Nevertheless, Claire Pollard Coded

thetuftii profile image Claire Pollard ・3 min read

I began coding because...

At school, I finished IT class work early and my teacher let me code in VB. IT at schools in the UK in the 90s was basically "Can you use MS Office?". So I was let loose with Visual Basic in Excel and Access...

I loved Maths the most at school, and was never really into programming as such, but my IT teacher always said to my Mum at parents evening "She'll be a programmer when she grows up".

I chose to do Mathematics at the University of Kent, but shortly into my first year I found myself enjoying the computing modules on my course, which were mainly using Maple and LaTeX. I asked to switch to a Mathematics and Computer Science course and it went from there!

My first experience of a language was Java. Bluejay was a great introduction to the idea of an IDE and writing OO code with helpful class structures visualised in the IDE. After that throughout my degree we were introduced to wide and varied set of languages; C, Haskell, Occam, C++, GAP (C for algebraists), and from this I decided academia was for me.

After completing a MSc in Pure Mathematics (with a heavy CS backbone) I enrolled at CIRCA (Centre for Interdisciplinary Research in Computational Algebra) to start a PhD in Mathematics. This didn't go quite to plan, and I left after 12 months, with little idea of what to do next.

I came full circle and started off with a job writing models for the NHS in Excel. Whilst the work was interesting, there was a lot of politics both in our office and in the NHS. This made the work hard going, so I left.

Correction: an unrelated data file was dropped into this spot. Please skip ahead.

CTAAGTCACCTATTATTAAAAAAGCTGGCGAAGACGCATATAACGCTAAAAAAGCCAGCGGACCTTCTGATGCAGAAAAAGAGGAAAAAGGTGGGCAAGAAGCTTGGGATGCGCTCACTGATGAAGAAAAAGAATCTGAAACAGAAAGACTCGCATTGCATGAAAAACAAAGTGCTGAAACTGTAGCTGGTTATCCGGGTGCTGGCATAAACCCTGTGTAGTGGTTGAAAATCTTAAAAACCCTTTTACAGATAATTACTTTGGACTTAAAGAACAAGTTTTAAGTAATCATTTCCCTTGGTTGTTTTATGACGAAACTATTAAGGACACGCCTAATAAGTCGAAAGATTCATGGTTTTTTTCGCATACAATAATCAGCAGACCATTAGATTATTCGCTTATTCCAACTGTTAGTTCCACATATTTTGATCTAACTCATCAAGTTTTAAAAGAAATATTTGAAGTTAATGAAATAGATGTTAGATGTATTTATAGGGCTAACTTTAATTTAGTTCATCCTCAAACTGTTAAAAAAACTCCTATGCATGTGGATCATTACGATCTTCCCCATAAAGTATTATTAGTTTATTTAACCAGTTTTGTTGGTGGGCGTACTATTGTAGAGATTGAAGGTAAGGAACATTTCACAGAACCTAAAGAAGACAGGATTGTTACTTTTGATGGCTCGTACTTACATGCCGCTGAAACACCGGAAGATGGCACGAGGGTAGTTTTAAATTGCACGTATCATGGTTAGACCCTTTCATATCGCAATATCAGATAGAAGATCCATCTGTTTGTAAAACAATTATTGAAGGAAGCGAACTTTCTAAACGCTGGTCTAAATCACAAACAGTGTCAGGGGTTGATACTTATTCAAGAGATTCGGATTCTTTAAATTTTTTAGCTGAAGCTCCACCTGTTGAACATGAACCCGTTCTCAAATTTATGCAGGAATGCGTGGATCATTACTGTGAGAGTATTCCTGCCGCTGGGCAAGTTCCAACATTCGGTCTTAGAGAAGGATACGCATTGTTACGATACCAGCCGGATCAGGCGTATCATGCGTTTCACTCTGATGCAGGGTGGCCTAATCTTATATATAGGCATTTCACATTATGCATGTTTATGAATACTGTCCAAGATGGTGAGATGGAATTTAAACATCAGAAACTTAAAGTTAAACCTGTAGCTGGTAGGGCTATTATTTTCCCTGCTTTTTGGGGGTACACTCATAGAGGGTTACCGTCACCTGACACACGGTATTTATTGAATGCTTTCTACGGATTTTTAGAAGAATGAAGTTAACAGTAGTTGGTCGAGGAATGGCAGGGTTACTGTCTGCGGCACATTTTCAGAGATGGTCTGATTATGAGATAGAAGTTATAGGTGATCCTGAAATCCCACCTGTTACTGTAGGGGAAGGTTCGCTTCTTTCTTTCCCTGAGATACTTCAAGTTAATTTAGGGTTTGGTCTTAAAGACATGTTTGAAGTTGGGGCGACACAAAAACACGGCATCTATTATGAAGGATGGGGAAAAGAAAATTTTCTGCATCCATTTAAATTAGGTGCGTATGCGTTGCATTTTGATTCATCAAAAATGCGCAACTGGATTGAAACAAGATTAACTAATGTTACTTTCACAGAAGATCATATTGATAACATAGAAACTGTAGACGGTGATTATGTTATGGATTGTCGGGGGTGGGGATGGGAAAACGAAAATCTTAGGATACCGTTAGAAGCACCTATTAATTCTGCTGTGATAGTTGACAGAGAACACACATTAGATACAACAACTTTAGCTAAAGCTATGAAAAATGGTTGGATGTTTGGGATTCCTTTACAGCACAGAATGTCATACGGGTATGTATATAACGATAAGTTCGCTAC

After looking for a new job, I accidented upon a company looking for programmers with a strong mathematical background. I went for interview and was offered a place after a couple of days, and I've now been working at ITI for nearly 6 years. CADfix is a CAD translation package used to repair CAD models or prepare them for some sort of downstream application, such as CFD, CAE or another CAD package. I work on designing algorithms for geometry manipulation and improving existing tools. We work with a host of engineering companies from multiple areas of industry. Aerospace is our main sector, but we also have customers in civil engineering, 3D printing and automotive.

Since being a developer here I've taken on a role which sits between the developers and the marketing team to help generate interesting content for our customers (my time is split 80/20 towards programming). Having an ear on what marketing and sales are hearing from the market can help us develop tools which are actually useful in the real world, and it's important that developers help marketing/sales explain what great tools we have on offer, it should never be the sole responsibility of the marketing team to explain your code.

I'm currently hacking on...

Apart from my work on ITI' CADfix product, I help my fiancee with his business PiBorg who create add on boards for the Raspberry Pi. Being part of that community has helped me feel more confident as a programmer in my own right, as they promote inclusiveness and really are spearheading the movement to help make engineering/computing a more diverse industry to work in. If there is a Raspberry Jam or Code Club near you soon, I strongly advise anyone to go along and take part, you can really make a difference by being a role model for other young coders. For more info head to Raspberry Pi Community.

I'm excited about...

... tech in general!

I love seeing how technologies new and old are being applied in interesting and varied ways. Particularly autonomous robotics (self driving cars and warehouse robotics are fascinating) and new technologies in CFD to do with modelling in high-orders beyond standard linear models is really cool and something I'm excited to be learning more and more about each day.

My advice for other women who code is...

Try to be a positive role model to all coders from all backgrounds. Keep being true to yourself and never give up. Also try things that are outside your usual comfort zone, even just a little bit. Where they lead you to might be surprising!

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Claire Pollard


C++ backend developer for Imagen


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